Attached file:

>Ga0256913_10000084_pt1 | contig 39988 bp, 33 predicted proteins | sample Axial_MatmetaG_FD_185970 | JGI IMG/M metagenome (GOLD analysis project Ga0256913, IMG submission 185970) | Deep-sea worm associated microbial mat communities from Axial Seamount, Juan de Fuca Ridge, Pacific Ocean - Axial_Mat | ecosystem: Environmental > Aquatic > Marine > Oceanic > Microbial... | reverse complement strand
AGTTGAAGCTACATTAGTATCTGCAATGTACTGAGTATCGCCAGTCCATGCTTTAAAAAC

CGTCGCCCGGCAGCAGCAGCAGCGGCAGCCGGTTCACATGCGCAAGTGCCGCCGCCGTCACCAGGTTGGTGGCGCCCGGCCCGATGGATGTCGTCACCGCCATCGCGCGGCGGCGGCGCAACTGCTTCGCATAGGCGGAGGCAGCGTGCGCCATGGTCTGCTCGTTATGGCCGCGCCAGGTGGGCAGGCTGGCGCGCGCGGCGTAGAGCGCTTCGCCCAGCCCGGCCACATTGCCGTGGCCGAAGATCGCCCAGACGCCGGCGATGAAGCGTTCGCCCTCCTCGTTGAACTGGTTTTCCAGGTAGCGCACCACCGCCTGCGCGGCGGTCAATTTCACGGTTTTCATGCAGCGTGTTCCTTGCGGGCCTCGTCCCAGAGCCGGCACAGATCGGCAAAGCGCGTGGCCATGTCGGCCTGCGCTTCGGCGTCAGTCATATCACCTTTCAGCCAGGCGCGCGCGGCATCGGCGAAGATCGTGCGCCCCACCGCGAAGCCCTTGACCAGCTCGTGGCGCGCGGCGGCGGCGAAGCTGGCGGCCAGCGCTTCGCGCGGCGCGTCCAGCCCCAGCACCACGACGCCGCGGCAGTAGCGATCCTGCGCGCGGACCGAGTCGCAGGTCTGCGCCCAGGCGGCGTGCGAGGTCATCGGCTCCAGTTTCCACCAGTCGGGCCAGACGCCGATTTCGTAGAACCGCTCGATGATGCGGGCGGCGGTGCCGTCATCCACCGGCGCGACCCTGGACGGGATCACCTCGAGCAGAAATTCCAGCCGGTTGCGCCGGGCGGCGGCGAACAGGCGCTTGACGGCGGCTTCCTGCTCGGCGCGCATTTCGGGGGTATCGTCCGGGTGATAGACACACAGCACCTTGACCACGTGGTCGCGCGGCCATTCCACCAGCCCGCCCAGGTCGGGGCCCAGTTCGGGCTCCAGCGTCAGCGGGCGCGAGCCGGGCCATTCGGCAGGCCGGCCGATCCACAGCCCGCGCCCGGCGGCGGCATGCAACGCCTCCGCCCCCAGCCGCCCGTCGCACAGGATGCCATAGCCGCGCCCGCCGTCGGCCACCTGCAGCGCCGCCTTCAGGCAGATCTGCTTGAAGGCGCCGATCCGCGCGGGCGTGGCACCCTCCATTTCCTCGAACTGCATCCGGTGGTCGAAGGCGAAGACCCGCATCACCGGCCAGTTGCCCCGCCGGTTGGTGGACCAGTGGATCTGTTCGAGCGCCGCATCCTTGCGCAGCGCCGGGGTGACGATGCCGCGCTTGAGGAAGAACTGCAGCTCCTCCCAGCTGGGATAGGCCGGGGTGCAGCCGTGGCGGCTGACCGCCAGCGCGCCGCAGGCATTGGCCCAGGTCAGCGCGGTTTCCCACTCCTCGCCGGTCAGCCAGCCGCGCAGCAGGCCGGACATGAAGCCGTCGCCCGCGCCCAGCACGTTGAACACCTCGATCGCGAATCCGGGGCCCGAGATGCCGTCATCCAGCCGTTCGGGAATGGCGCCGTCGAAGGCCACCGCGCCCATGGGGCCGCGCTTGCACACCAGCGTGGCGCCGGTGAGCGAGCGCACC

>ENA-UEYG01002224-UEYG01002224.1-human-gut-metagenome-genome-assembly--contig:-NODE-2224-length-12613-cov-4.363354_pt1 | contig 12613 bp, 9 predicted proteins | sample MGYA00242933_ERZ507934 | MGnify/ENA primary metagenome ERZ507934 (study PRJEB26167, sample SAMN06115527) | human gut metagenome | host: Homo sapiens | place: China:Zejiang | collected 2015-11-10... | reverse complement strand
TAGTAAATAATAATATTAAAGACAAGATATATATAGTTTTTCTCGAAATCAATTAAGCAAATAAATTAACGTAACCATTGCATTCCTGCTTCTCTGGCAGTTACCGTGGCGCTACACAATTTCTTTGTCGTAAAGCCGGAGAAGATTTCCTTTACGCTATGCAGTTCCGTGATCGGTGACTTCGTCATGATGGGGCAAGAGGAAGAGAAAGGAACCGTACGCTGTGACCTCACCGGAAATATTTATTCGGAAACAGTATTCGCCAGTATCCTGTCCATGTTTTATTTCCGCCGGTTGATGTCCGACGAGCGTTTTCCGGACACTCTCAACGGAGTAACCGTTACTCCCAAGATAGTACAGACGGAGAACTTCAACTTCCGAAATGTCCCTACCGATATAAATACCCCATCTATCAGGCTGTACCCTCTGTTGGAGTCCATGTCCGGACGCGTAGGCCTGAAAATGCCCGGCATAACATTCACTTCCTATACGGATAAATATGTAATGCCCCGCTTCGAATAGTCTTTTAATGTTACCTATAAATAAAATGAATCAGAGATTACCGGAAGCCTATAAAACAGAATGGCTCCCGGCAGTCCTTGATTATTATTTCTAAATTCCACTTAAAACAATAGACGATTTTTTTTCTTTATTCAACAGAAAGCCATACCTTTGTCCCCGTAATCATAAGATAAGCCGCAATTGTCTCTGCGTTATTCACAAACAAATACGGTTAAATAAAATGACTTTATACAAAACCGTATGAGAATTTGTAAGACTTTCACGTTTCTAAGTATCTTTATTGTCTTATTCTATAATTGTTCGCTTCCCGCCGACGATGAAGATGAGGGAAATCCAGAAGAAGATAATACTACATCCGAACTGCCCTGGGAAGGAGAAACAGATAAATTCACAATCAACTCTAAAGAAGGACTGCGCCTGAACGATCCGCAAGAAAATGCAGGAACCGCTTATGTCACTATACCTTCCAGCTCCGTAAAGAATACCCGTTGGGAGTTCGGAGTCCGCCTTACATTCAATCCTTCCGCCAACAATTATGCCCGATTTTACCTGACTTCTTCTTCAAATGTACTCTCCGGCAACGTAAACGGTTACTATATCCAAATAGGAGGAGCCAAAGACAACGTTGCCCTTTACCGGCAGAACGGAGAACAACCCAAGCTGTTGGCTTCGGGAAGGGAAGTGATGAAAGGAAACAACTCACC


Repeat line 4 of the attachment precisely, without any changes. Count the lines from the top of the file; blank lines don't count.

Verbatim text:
>ENA-UEYG01002224-UEYG01002224.1-human-gut-metagenome-genome-assembly--contig:-NODE-2224-length-12613-cov-4.363354_pt1 | contig 12613 bp, 9 predicted proteins | sample MGYA00242933_ERZ507934 | MGnify/ENA primary metagenome ERZ507934 (study PRJEB26167, sample SAMN06115527) | human gut metagenome | host: Homo sapiens | place: China:Zejiang | collected 2015-11-10... | reverse complement strand